Sister Deirdre’s ‘old-fashioned’ religious witness
Sister Deirdre Byrne is a formidable woman, and her speech to the Republican convention has—obviously and understandably—energized President Trump’s Catholic supporters. What I found most impressive, however, was not her endorsement of the President’s re-election bid, but her bold proclamation:
…I am not just pro-life, I am pro-eternal life. I want all of us to end up in heaven together someday.
Coincidentally, on the morning after Sister Deirdre’s speech, a post on The Catholic Thing featured a photo of another woman religious. I’ll let the photo caption speak for itself:
Image: St. Donato Parish School: First Grade, 1949 [Philadelphia Archdiocesan Historical Research Center]. Mother Gennara, M.S.C, who taught at St. Donato’s for thirty years, is pictured with her ninety-two first-graders. The school’s dedication in 1914 had been attended by Mother Cabrini, founder of the Missionary Sisters of the Sacred Heart and the first U.S. citizen to be canonized (1946).
Ninety-two first-graders! And she managed such classrooms for 30 years! I know nothing more about Mother Gennara, but I feel sure that she, too, was a formidable woman. Moreover I am confident that she shared Sister Deirdre’s ambition.
The nuns who taught me in grammar school were by no means perfect. Some were eccentric. (And you don’t think there are eccentric teachers in public schools?) Few were prepared for the hurricane of radical change that would sweep through their religious community just a few years later, leaving it in ruins. It has been years, now, since I spoke with a member of the Sisters of St. Joseph, and on those rare occasions when I hear about the order’s current programs, I do not recognize the spirit that prompted hundreds of good women to dedicate their lives to teaching.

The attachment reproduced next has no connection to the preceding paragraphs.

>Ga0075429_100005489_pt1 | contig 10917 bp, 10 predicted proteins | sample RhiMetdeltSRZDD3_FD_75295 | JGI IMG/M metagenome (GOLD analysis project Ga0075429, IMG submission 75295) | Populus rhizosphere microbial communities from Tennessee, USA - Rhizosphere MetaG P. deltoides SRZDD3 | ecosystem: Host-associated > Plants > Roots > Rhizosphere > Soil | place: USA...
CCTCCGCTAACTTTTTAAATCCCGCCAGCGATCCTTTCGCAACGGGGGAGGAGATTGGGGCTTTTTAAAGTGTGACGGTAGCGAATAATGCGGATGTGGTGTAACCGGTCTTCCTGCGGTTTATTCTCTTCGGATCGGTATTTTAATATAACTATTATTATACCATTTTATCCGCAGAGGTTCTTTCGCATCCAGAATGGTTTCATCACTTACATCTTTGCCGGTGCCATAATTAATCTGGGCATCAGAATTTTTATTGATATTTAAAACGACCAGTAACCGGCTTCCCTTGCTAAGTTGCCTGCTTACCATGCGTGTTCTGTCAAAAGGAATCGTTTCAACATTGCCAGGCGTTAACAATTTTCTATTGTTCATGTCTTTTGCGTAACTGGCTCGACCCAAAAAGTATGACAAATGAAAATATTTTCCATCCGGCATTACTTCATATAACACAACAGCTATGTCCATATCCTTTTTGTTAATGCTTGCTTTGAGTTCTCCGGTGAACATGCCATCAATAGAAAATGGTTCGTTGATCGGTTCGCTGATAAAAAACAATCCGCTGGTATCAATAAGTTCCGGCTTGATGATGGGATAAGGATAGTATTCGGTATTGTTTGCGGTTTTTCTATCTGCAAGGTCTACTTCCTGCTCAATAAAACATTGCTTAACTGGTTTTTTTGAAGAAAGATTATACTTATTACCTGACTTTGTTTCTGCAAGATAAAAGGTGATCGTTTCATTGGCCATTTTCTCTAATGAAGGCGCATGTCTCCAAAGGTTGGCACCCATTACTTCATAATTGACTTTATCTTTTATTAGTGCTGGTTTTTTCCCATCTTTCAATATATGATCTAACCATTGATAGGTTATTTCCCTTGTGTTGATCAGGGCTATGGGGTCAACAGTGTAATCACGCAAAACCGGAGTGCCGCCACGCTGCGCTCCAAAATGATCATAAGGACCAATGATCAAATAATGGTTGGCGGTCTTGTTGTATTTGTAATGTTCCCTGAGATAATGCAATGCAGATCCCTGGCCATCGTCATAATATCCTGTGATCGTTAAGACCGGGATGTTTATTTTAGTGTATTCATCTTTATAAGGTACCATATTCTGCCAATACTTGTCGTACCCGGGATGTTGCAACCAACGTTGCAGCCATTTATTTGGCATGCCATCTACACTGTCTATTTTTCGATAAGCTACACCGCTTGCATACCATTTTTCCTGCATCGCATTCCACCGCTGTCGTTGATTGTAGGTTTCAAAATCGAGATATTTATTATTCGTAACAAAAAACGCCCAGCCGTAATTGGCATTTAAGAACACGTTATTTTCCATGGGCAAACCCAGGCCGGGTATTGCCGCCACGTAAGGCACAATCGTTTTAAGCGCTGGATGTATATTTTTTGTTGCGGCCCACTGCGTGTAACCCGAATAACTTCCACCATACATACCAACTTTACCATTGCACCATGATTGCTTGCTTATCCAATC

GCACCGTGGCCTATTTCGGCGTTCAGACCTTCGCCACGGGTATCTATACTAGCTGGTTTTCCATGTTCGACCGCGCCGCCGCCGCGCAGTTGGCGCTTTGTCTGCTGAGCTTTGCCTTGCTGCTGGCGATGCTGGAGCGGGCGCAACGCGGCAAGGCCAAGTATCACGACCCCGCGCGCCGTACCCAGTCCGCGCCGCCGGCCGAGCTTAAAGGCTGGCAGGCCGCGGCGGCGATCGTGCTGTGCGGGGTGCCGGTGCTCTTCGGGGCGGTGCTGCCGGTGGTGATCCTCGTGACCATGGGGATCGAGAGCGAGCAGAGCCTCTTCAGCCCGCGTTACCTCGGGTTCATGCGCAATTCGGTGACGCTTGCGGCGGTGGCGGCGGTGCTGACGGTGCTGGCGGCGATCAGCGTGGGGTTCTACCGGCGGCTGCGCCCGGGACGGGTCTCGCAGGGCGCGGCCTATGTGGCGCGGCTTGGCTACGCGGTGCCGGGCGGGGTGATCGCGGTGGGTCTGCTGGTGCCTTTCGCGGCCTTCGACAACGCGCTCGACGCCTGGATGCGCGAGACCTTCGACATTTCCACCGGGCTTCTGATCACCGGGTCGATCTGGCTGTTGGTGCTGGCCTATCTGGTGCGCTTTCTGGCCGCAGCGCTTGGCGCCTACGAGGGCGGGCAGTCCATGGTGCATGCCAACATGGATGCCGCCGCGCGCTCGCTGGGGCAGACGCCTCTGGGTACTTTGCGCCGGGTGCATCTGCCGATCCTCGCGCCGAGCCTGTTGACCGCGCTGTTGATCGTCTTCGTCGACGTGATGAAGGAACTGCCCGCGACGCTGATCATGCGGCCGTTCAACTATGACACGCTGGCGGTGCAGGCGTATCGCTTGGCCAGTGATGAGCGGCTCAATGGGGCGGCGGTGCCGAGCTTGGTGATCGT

Whatever their weaknesses at the time, and whatever happened to them later, the nuns who taught my grammar-school class (of 52 students) also adhered to Sister Deirdre’s vision. There was never any doubt in my mind—because the sisters reminded us often—that they wanted all of us, their students, to go to heaven; and that they saw their teaching mission as their own way to get there.
As compensation for their work, these sisters received room and board and an annual invitation to a Red Sox game—and not much more, other than gratitude and grace. Because of their dedication, parochial schools were sustainable; middle-class families could easily afford the tuition and needier families could be subsidized. The system wasn’t perfect, but it was sustainable, as long as the active religious orders were involved.
These were simpler days, of course. No one worried about the security of the school building. There were no armed guards outside, nor video monitors in the hallways. We impressionable young students worried more about nuclear war (I vividly remember the tension during the Cuban missile crisis) than about the then-unimaginable possibility that a crazed gunman would break into the school. Still, to this day I have complete confidence that if a homicidal gunman had walked into any classroom in St. Mary’s School, he would not have reached the students until he killed the teacher first.
When I made that observation to a friend this week, he reminded me of the horrible fire that killed 93 students at Our Lady of the Angels School in Chicago in 1958. An account of that tragedy is tough to read. The school building was not adequately prepared for a fire. But when it came, the Sisters of Charity who ran the school were heroic. Not some of them; all of them. Three sister perished, and one was badly burned, in four of the five classrooms where students died. In the fifth, a quick-thinking nun engineered an escape route, and refused to leave until she thought (sadly, she was mistaken) that all her students were safe.
Maybe members of Chicago’s public-school teachers’ union would be equally heroic today. Maybe all teachers would put their own lives at risk without a second thought to save the children under their care. But I cannot say that I have the same confidence that I had in my own grade-school days. When I hear teachers demand that the schools be shut down because they fear contracting a virus—because they see the little children as a threat to their health—I wonder.
I don’t mean to discuss the Covid threat. Teachers should be concerned about their own health and welfare, and the health and welfare of their students and their students’ families. But my confidence increases exponentially when I know that teachers are concerned about their students’ eternal welfare, and their own.
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